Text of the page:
by Douglas Ankney
The U.S. Court of Appeals for the Fourth Circuit, sitting en banc, held that the definition of a “crime of violence” in 18 U.S.C. 924(c)(3)(B)—commonly referred to as the “residual clause”—is unconstitutional for vagueness.
Joseph Decore Simms pointed a gun at the manager of a McDonald’s, demanded money, and attempted to strike another employee. After the manager gave Simms the money from the safe, Simms hit the manager with the gun and threw a cash drawer at the other employee. Simms was arrested and ultimately pleaded guilty to Count I, conspiracy to commit Hobbs Act robbery in violation of 18 U.S.C. § 1951, and Count II, brandishing a firearm during and in relation to a crime of violence in violation of 18 U.S.C. § 924(c)(1)(A). At sentencing, Simms argued his conviction under Count II was unconstitutional. The district court rejected Simms’ argument and sentenced him to consecutive sentences of 115 months on Count I and 84 months on Count II.
Simms argued on appeal that 18 U.S.C. § 924 (c)(3)(B) is unconstitutional. While the case was pending on appeal to a panel of the Fourth Circuit, the Supreme Court of the United States (“SCOTUS”) decided Sessions v. Dimaya, 138 S. Ct. 1204 (2018), which struck down as unconstitutionally vague a statute containing language materially identical to that challenged by Simms. Due to the “exceptional importance and recurring nature” of Simms’ argument, the Fourth Circuit agreed to rehear the case en banc.
The Court observed that 18 U.S.C. § 924(c)(1)(A) provides that a person who uses or carries a firearm “during and in relation to any crime of violence” may be convicted of utilizing the firearm in addition to the underlying offense. 18 U.S.C. § 924(c)(3) defines crime of violence as “an offense that is a felony” and “(A) has as an element the use, attempted use, or threatened use of physical force against the person or property of another [the “force clause”], or (B) that by its nature, involves a substantial risk that physical force against the person or property of another may be used in the course of committing the offense [the “residual clause”].”
Because the statute punishes a category of violent crimes, the Court is first required to use the “elements-based categorical approach” to determine if the underlying offense is a crime of violence as defined by the force clause — meaning the Court does not look at the facts of the actual crime in the case under consideration but instead examines the statutory elements of the underlying offense. United States v. McNeal, 818 F.3d 141 (4th Cir. 2016). The elements of conspiracy to commit Hobbs Act robbery require that the Government prove only that a defendant agreed with another to commit actions that, if completed, would violate the Hobbs Act. Since such an agreement does not require the actual, attempted, or threatened use of physical force, it is not a crime of violence as defined by the force clause of § 924(c)(3)(A).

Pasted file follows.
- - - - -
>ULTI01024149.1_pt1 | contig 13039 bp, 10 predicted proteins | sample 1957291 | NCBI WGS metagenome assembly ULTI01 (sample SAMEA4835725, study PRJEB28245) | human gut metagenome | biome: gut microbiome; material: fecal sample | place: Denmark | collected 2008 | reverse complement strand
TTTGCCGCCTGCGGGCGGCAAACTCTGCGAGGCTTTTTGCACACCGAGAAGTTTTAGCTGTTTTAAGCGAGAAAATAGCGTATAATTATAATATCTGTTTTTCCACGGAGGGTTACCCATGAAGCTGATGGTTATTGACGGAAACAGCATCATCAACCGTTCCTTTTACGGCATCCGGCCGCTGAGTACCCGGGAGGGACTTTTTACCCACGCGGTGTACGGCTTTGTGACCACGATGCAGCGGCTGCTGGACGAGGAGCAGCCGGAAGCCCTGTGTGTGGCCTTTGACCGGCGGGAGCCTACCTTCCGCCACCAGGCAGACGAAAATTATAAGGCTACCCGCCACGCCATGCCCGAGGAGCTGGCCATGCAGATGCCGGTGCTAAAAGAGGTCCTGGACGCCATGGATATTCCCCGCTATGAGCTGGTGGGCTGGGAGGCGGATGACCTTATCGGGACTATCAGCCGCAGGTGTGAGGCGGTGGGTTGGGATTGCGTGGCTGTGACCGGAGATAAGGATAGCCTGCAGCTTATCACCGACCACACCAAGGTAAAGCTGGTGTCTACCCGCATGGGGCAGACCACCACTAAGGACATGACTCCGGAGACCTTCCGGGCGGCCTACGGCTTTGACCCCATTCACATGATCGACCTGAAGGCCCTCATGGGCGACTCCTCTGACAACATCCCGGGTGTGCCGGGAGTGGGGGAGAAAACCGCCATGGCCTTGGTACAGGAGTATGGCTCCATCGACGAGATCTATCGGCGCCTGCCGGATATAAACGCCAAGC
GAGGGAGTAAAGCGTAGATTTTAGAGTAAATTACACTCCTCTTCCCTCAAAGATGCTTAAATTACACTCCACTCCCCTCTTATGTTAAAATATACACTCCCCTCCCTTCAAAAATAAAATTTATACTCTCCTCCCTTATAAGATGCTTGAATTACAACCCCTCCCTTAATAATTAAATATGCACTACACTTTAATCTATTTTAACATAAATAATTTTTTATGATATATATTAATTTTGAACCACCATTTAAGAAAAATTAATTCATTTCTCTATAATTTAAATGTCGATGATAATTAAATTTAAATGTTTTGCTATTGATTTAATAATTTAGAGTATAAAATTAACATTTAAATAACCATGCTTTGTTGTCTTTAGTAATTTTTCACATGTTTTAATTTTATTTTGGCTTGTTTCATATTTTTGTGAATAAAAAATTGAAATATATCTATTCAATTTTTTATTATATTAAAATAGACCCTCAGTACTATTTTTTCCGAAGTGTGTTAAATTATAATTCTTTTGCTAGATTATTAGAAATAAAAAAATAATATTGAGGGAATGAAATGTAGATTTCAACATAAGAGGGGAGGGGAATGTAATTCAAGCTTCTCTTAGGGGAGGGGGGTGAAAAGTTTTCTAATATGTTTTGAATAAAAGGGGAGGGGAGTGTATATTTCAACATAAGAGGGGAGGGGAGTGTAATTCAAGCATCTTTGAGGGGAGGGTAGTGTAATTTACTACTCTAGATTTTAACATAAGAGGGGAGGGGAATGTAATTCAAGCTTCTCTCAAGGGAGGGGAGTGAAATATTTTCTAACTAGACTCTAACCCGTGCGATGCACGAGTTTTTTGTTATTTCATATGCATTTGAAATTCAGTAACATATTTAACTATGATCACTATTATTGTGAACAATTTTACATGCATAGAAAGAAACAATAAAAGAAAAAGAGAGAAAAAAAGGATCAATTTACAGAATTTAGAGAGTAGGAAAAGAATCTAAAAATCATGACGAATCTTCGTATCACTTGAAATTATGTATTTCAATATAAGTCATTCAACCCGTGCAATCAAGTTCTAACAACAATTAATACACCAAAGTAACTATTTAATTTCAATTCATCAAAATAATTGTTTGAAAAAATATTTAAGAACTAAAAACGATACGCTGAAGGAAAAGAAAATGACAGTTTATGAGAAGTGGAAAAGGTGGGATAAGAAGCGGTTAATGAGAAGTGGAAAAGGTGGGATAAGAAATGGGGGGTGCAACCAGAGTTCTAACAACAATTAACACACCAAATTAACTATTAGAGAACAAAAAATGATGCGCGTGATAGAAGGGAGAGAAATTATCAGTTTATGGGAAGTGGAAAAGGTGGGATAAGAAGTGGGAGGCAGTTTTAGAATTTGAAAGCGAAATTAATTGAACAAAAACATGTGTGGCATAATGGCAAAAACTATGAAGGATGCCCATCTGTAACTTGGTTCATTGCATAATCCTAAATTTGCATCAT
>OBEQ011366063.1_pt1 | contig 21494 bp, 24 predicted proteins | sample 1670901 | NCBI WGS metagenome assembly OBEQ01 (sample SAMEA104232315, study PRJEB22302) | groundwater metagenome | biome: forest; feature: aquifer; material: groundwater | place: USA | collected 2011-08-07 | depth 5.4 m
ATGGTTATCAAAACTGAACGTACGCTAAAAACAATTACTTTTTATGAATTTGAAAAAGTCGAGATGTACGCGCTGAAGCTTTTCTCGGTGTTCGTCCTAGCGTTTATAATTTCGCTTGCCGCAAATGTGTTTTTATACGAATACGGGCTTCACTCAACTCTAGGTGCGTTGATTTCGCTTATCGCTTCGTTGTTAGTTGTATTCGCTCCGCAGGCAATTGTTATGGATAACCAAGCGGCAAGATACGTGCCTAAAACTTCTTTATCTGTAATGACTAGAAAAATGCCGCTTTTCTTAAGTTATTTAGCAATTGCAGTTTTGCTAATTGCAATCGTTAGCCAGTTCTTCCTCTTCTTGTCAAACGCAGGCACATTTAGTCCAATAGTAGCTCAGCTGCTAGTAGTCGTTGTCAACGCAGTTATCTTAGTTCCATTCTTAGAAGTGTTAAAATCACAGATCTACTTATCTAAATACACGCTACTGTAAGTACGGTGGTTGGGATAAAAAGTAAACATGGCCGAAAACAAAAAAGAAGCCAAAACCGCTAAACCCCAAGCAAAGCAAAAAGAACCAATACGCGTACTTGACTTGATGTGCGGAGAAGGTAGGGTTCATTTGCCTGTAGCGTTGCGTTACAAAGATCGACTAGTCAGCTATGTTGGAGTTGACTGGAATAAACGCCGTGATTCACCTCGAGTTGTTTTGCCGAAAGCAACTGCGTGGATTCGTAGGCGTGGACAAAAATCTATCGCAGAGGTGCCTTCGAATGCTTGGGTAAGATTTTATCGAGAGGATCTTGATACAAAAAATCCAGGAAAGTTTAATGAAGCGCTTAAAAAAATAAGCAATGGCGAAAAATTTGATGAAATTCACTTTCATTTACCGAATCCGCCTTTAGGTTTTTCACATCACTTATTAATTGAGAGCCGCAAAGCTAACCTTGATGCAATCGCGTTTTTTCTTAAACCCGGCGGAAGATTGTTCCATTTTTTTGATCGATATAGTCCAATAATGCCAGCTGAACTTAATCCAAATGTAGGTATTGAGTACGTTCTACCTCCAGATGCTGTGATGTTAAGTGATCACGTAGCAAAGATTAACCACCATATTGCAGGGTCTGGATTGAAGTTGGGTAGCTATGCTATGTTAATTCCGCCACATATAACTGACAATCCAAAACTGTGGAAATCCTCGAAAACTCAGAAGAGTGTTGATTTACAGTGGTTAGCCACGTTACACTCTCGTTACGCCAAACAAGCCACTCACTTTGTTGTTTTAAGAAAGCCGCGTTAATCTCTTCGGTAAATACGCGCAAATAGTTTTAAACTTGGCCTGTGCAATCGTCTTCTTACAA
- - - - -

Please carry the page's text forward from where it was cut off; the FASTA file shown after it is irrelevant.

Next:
To determine if the underlying offense is a crime of violence as defined by the residual clause, the Court must use the “ordinary-case categorical approach.” Again, the Court does not look at the facts of the actual crime; instead, the Court uses the statutory definition to “imagine” an “ordinary case” to determine the “nature” of the offense and then considers whether this imagined case requires a “substantial risk of force.” Dimaya. It is for these reasons the Court struck down the residual clause of § 924(c)(3)(B) as unconstitutional.
As SCOTUS explained in Dimaya, “[t]he prohibition of vagueness in criminal statutes ... is an essential of due process, required by both ordinary notions of fair play and the settled rules of law.” And vague criminal statutes “invite the exercise of arbitrary power ... by leaving people in the dark about what the law demands and allowing prosecutors and courts to make it up.” Id. The ordinary-case categorical approach does exactly that when requiring judges to first imagine a case as defined by the elements of a statute and then divining if there was a substantial risk of force in the imaginary case. In Dimaya, SCOTUS — for these same reasons — struck down 18 U.S.C § 16(b) as unconstitutionally vague, and that statute contained language virtually identical to § 924(c)(3)(b).
The Court concluded that Simms’ conviction on Count II could stand neither under the force clause nor the residual clause. Accordingly, the district court’s judgment was reversed and remanded. See: United States v. Simms, 2019 U.S. App. LEXIS 2341 (4th Cir. 2019).
Editor’s note: The Circuits are split on the issue of whether the U.S. Supreme Court’s analysis of the ACCA residual clause in Johnson v. United States, 135 S. Ct. 2551 (2015), applies to other statutes that are materially similar to it such as § 924(c)(3)(b). In Simms, the Fourth Circuit joins the Fifth, D.C., and Tenth Circuits in concluding that it does and have all ruled that the § 924(c)(3)(b) is unconstitutionally vague. In contrast, the First, Second, and Eleventh Circuits have upheld the constitutionality of the statute. The Supreme Court will address this issue in United States v. Davis (18-431). The Court was scheduled to hear arguments on April 17, 2019.
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Related legal case
United States v. Simms
|Cite||2019 U.S. App. LEXIS 2341 (4th Cir. 2019)|
|Level||Court of Appeals|